How technology is changing your neighborhood store

From ordering supplies to managing inventory and getting analytics on customer behaviour, the Kirana store owner suddenly has all kinds of technology tools at his disposal.

 A small, dusty countertop and heaps of consumer goods piled on shelves — was till a few years ago a standard format kirana (corner) store in the cities, where customers would wait for their turn and pay by cash.

Now, of course, the dusty counters are gone, replaced by a newer supermarket layout where shoppers can browse through a far improved product selection, and opt to pay through a variety of means — debit, credit card or any of the Unified Payments Interface-based apps.

This is perhaps the most visible sign of change in the neighborhood grocery store. Behind the scenes though, things are changing more rapidly.

“SMEs are now understanding the value of technology and we’ve worked at getting our product-market fit right over the last few years,” says Sumit Ghorawat, co-founder of ShopKirana, an Indore-based B2B platform connecting brands with retailers.

The past year has been significant with its business starting to scale, he says.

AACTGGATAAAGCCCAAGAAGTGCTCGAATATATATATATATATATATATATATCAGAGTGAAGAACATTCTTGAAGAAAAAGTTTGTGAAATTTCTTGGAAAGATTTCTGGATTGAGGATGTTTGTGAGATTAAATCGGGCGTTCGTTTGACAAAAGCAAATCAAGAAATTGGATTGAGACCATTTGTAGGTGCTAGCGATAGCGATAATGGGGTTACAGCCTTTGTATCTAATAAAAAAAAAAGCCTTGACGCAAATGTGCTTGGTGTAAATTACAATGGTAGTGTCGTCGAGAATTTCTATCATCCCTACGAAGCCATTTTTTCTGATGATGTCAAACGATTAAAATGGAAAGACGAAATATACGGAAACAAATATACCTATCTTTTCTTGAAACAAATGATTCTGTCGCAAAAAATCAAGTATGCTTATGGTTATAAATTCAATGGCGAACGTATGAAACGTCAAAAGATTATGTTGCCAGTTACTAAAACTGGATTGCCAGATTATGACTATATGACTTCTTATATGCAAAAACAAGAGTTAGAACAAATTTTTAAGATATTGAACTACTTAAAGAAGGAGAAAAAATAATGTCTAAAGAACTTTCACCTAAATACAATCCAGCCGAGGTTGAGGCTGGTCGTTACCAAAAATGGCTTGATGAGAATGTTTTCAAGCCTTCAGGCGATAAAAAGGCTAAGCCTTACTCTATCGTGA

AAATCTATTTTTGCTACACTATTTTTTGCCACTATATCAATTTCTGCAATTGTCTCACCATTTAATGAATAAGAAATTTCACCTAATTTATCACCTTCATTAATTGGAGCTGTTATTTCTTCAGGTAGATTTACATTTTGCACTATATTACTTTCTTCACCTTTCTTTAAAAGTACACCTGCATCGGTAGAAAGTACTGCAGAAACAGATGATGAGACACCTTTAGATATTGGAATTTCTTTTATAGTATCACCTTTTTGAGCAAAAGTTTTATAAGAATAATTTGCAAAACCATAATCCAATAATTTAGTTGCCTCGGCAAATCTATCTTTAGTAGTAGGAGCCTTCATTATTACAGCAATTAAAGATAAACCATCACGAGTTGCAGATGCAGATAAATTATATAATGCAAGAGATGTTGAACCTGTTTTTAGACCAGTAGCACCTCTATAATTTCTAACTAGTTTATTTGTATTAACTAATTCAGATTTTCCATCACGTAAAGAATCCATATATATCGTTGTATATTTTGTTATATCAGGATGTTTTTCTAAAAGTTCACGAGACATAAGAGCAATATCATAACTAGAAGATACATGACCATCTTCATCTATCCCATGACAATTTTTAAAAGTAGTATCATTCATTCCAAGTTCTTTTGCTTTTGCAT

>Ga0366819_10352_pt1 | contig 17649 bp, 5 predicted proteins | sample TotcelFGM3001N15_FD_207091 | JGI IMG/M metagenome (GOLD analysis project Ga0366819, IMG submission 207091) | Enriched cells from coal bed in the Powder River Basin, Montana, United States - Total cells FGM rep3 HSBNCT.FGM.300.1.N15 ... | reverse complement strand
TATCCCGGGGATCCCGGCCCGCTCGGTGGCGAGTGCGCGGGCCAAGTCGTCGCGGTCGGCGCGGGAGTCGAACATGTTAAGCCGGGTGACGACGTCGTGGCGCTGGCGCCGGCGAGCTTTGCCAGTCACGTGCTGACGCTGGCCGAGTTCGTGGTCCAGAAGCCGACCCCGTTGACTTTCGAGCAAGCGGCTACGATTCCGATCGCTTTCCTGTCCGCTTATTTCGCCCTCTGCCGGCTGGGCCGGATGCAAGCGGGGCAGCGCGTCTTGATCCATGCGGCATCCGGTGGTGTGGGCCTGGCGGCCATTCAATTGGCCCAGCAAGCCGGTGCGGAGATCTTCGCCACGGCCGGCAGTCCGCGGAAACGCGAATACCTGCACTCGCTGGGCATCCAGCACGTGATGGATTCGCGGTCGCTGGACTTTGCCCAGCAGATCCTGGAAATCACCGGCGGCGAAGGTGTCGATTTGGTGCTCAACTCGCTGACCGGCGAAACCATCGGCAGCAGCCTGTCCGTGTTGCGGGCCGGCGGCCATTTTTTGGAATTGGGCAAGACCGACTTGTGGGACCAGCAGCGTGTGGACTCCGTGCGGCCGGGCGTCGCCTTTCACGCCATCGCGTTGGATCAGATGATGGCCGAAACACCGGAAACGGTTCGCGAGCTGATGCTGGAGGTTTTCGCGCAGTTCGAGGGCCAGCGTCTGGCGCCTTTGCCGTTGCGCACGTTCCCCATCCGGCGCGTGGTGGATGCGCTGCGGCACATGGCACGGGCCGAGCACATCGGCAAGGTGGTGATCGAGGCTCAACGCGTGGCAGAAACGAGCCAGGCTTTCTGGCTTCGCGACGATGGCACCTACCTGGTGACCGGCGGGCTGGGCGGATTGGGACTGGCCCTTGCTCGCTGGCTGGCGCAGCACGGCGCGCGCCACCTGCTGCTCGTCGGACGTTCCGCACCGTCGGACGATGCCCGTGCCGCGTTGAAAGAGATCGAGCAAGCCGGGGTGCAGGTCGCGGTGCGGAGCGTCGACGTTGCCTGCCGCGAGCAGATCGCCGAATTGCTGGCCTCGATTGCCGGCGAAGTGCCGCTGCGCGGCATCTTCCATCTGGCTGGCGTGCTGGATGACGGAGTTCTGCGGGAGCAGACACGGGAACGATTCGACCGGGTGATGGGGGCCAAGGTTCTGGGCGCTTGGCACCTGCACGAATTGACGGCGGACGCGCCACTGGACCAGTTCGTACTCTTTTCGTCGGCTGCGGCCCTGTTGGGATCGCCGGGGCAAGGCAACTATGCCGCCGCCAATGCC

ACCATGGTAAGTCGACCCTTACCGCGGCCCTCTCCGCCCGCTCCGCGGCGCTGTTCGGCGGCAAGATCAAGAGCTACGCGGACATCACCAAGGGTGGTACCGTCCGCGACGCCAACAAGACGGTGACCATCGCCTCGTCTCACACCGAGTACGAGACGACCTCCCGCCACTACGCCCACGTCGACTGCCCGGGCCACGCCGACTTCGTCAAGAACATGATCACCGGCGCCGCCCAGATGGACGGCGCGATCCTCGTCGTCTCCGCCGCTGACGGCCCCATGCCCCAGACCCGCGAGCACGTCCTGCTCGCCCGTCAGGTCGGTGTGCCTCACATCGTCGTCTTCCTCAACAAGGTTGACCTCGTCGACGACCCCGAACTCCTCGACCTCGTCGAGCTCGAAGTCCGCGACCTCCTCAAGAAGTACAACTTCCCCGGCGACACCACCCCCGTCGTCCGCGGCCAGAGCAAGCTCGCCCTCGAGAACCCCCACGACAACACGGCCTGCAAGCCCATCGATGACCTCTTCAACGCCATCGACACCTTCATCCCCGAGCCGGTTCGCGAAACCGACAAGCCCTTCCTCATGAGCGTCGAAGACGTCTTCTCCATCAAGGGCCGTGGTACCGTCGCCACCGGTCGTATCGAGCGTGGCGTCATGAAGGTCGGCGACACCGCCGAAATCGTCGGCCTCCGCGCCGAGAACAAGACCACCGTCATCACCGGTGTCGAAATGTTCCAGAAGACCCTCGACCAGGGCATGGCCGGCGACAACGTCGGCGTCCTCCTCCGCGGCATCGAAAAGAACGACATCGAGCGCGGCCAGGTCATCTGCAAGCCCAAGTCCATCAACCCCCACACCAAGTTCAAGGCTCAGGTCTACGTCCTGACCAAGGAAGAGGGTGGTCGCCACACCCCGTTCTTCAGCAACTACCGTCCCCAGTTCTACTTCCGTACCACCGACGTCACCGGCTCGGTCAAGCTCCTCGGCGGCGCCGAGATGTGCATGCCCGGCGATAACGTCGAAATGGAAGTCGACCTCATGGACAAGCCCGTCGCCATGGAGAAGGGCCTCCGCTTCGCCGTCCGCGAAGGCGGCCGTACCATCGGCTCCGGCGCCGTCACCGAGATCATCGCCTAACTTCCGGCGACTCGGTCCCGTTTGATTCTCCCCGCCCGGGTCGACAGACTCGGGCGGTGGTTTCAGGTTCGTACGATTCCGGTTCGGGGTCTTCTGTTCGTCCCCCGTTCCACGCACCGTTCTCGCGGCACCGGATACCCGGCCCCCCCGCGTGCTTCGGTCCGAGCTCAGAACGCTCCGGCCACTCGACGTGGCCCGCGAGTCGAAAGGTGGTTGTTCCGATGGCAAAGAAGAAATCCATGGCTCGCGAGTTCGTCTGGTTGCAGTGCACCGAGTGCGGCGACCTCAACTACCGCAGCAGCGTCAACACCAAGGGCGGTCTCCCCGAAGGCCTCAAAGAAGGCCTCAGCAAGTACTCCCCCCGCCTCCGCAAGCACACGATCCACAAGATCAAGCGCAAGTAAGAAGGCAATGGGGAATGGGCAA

“The market is maturing, and we are very focused on operating in the Tier 2 grocery business,” Ghorawat says. ShopKirana operates in eight cities but intends to ramp that up to 30 cities by August.

There an estimated 12 million mom-and-pop stores in India, ranging from large stores in cities to tiny village shops servicing a few hundred people. A significant number of these stores sell food and groceries, along with other household supply products. Even with the spread of modern trade, it is estimated that over 90% of food and grocery shopping in India still takes place through these stores, which is one reason why everyone from large corporations to startups see this as an opportunity in the making.

The biggest challenge, of course, is internet connectivity, with rural India still lagging and, therefore, not all tech solutions can be introduced as seamlessly as in cities and small towns. Things have, however, started changing in the last two years and most industry watchers believe that over the next five, kirana stores will be a very different beast, as convenient as online ecommerce platforms, but certainly not going to be replaced by them